Industry specialists shared the following flooring trend insights with us…

Nigel Macintyre, general manager at Advance Flooring Systems, said he expects to see schools “using colour in flooring to identify zones and create natural flow that children follow” in 2020 and indicated that schools are using “more subdued colours to avoid agitating children that are sensitive” to sensory stimulation.

Teresa Ma’aelopa from Jacobsen has noticed “colour is being immersed in the design, rather than the occasional colour pop” and suggested that the move towards open plan learning and collaboration spaces has seen “an increase in the use of carpet tiles” giving a wide selection of colours and patterns “to promote wayfinding and define different spaces within the open plan environment”.

Colour psychology for classroom floors

Studies show that young children pay more attention to bright colours, so muted designs could be less distracting. Cooler colours have been shown to have a calming influence on mood while warmer colours engender comfort. Interestingly, the colour red has been associated with increasing appetite and alertness by raising heart rates.

Schools always aim to choose flooring that is easy to clean and maintain. Dark coloured carpet won’t be very forgiving with dust or paper debris but hides spillages well and may inspire more frequent cleaning. Meanwhile, paler carpets stain faster, and wear-and-tear will be more visible. School flooring specialists can help strike a balance by aiming for a comprehensive design that takes different functionalities and area requirements into account.

Photo courtesy of Belgotex

Getting students in the zone with clever floor designs

Choosing flooring types should depend on the location and function of each area. Places like the school cafeteria, kitchen and science labs or storage rooms may be subject to heavy loads where a hard wearing, non-slip, easy-to-clean and resilient floor is required. In areas like libraries and study zones, flooring and floor coverings should promote quiet, calm and comfort. Think about what furniture will be used in the space and how often it will be moved so that you can pre-empt damage from scraping chairs and tables.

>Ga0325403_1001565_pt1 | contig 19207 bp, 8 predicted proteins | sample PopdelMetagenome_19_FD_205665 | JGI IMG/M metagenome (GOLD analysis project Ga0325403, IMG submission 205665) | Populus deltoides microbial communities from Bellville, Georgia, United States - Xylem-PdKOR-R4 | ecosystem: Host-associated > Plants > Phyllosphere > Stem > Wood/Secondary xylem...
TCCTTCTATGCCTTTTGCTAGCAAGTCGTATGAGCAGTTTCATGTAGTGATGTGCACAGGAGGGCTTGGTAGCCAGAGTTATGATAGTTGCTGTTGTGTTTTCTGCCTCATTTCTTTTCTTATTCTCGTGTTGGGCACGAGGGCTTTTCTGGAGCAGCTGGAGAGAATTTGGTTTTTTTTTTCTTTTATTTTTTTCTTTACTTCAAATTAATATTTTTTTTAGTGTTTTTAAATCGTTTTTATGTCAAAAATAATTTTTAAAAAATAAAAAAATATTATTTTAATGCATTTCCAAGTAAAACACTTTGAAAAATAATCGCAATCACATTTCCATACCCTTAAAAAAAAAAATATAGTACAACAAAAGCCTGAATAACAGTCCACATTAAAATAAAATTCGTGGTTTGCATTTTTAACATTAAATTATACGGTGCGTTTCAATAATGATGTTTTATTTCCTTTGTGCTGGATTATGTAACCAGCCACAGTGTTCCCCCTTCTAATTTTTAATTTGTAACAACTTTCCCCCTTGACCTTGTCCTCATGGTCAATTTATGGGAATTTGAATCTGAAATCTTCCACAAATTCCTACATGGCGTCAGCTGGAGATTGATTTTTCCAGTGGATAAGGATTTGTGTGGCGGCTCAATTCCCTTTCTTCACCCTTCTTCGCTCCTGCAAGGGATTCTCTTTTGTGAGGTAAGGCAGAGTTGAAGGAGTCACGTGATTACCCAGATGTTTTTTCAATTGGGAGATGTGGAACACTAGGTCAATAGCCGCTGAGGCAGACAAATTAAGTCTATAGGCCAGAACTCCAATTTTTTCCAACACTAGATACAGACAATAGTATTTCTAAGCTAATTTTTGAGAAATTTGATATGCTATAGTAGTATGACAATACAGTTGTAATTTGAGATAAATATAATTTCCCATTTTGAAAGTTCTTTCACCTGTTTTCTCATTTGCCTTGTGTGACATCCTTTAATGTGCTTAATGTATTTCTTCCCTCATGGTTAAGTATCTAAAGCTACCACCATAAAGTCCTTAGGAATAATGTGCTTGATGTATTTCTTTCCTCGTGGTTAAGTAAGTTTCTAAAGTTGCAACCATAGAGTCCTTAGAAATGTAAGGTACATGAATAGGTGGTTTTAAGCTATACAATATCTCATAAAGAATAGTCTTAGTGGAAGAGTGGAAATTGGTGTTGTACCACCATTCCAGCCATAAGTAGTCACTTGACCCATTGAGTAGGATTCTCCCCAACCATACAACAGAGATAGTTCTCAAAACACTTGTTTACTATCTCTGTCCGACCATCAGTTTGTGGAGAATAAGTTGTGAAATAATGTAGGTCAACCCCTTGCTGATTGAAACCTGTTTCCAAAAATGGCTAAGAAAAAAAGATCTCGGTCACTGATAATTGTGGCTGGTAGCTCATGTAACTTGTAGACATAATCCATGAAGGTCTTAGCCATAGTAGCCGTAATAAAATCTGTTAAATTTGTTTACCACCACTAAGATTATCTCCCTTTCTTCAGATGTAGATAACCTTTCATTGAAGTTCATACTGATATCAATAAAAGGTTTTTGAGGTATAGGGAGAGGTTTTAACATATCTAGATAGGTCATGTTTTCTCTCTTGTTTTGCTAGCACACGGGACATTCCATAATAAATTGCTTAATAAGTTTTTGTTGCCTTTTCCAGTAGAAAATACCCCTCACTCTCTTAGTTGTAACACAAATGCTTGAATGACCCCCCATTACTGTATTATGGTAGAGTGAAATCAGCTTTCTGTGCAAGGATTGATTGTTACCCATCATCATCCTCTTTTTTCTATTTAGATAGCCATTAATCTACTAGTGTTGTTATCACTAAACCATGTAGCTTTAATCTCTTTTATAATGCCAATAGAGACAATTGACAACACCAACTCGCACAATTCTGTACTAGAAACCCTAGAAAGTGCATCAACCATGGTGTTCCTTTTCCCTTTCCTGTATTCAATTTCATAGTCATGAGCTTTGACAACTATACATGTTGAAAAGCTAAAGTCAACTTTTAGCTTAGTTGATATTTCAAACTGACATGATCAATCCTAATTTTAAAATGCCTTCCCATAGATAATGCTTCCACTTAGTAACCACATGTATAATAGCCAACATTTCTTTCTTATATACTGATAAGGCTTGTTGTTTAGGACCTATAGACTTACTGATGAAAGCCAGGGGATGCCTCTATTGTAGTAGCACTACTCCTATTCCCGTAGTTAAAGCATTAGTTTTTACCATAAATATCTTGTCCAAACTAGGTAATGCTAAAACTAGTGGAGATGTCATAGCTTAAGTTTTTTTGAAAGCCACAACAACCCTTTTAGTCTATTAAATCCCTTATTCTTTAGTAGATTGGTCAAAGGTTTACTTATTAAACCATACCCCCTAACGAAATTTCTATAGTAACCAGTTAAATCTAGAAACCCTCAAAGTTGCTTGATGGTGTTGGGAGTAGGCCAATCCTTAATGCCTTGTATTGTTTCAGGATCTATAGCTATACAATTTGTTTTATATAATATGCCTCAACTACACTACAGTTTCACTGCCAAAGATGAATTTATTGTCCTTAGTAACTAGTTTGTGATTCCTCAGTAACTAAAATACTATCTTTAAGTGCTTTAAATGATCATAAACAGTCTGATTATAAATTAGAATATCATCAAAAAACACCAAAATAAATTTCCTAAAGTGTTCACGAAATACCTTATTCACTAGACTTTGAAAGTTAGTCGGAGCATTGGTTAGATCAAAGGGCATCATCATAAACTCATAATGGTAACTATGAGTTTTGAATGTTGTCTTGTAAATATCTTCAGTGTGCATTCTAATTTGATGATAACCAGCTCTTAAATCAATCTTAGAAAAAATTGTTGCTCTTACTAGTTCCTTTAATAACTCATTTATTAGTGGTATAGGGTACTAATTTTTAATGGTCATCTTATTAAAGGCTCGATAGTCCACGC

Determine the relative temperature and humidity of the space. This is important for both the flooring and adhesive choice because changes in moisture can lead to expansions and contractions of a floor and lead to trip and slip hazards.  Make sure your flooring and adhesive is approved for use in educational areas: suppliers will be able to confirm this for you when you ask for quotes.

Foot traffic plays a huge role in flooring decisions both during construction and after installation. Ask your supplier and installer which materials meet the specific demands of each space and ask about the installation process to prevent class-time disruption. Visit other schools that have undergone floor renovations and take note of wear and tear. Ask them about their budget and short versus long-term costs.

Remember, in areas where professional-standard sports training is undertaken, it is required for schools to seek recommendations from the relevant international sport body.

Rosie Clarke

Rosie is the managing editor here at Multimedia Pty Ltd, working across School News New Zealand and School News Australia. She has spent 10+ years in B2B journalism, and has spent some time over the last couple of years teaching as a sessional academic. Feel free to contact her at any time with editorial or magazine content enquiries.